Blog by Artist David Esslemont about design, illustration, printmaking, bookbinding, and publishing – for everyone interested in books and creativity.
Thursday, March 22, 2012
Luca Pacioli’s instructions for printing leaves are very basic, but with a little modification and the use of polyurethane rollers results can be achieved that look ‘very natural’ even without colouring. Using commercial oil-based printing ink and the hand roller to roll out an even film, a composite blackberry leaf was laid top side down on the ink. The back of the leaf was inked, using the roller, then lifted from the ink and placed on a sheet of paper, top side down.
Another sheet, held in register in an improvised tympan with frisket was lowered onto the leaf. Pressure was applied using a roller and the tympan raised to reveal a print from the top (above) and the leaf adhering to the other sheet (below).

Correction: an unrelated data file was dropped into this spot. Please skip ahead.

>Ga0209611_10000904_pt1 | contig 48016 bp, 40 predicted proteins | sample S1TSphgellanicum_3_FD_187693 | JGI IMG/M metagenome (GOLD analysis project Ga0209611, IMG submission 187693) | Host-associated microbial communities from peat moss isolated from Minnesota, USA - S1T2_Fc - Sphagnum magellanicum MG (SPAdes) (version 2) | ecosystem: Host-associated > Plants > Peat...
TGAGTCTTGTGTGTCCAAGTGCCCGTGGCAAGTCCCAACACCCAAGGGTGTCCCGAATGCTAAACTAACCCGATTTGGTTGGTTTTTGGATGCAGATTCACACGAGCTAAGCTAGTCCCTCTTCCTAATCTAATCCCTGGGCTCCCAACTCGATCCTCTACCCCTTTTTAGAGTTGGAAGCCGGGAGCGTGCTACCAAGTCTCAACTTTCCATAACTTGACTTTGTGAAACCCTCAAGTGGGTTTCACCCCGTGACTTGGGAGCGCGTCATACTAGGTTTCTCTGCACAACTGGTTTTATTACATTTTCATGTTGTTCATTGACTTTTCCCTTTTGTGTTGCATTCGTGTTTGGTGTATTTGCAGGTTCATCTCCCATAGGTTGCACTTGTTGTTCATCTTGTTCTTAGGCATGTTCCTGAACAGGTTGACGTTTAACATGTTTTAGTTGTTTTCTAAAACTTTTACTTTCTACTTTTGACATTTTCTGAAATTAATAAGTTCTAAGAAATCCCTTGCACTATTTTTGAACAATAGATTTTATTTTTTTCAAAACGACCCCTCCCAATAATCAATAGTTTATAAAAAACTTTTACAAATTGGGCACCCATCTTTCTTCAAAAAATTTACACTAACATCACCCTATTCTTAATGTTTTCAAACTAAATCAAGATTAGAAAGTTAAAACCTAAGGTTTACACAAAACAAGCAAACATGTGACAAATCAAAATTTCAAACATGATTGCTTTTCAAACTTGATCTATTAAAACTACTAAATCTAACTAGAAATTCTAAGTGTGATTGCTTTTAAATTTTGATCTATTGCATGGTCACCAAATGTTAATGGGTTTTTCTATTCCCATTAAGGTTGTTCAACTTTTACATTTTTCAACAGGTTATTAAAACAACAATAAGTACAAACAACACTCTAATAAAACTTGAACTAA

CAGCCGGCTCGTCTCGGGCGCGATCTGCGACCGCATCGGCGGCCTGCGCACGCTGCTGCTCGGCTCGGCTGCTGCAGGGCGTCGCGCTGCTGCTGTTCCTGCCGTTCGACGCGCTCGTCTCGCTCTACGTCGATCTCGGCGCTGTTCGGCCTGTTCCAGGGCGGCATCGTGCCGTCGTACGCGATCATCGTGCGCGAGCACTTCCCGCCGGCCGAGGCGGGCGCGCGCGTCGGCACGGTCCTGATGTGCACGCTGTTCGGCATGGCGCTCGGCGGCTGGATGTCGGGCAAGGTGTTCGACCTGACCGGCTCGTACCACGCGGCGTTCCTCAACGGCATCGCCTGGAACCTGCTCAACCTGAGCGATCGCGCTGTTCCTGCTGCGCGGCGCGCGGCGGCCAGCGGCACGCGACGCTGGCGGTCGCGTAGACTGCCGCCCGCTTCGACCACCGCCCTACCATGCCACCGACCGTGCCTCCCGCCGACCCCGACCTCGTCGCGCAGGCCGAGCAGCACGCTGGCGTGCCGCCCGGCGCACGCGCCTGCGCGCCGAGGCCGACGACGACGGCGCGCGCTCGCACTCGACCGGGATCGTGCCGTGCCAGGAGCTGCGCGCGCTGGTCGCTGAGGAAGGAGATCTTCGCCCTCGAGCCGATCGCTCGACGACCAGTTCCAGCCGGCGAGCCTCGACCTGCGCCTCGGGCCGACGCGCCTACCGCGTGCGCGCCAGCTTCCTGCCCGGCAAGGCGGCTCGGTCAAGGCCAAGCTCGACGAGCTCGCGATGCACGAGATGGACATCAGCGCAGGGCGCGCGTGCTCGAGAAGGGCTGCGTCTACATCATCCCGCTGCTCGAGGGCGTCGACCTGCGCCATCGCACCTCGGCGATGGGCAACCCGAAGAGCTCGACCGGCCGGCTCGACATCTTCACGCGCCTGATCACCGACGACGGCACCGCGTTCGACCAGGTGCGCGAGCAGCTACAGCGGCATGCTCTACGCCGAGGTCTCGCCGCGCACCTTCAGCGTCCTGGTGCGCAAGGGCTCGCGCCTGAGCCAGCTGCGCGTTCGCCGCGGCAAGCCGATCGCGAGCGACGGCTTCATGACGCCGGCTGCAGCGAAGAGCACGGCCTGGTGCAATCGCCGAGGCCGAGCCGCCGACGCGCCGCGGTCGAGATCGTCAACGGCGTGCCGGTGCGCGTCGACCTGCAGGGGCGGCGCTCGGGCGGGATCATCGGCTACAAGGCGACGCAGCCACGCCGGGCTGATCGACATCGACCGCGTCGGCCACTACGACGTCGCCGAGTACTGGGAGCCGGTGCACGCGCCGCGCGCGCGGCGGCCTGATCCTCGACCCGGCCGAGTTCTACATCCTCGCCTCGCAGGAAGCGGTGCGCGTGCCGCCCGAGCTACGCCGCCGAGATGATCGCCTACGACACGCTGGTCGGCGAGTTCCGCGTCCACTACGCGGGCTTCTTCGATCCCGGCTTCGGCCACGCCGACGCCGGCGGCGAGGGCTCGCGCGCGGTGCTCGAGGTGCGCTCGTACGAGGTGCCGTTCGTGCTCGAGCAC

Carefully removing the leaf the more detailed print from the vein side is seen:
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Thanks for explaining your method. The outcome looks beautiful and so crisp! I tried something similar before, starting out with dried leaves and were not so much after the clean look you had here but something more - erm grungy maybe would be a good word. I wasn't convinced about my method and the results, though.ReplyDelete
But you encouraged me to try again. I can see several things I could change to improve my results now. Thanks again!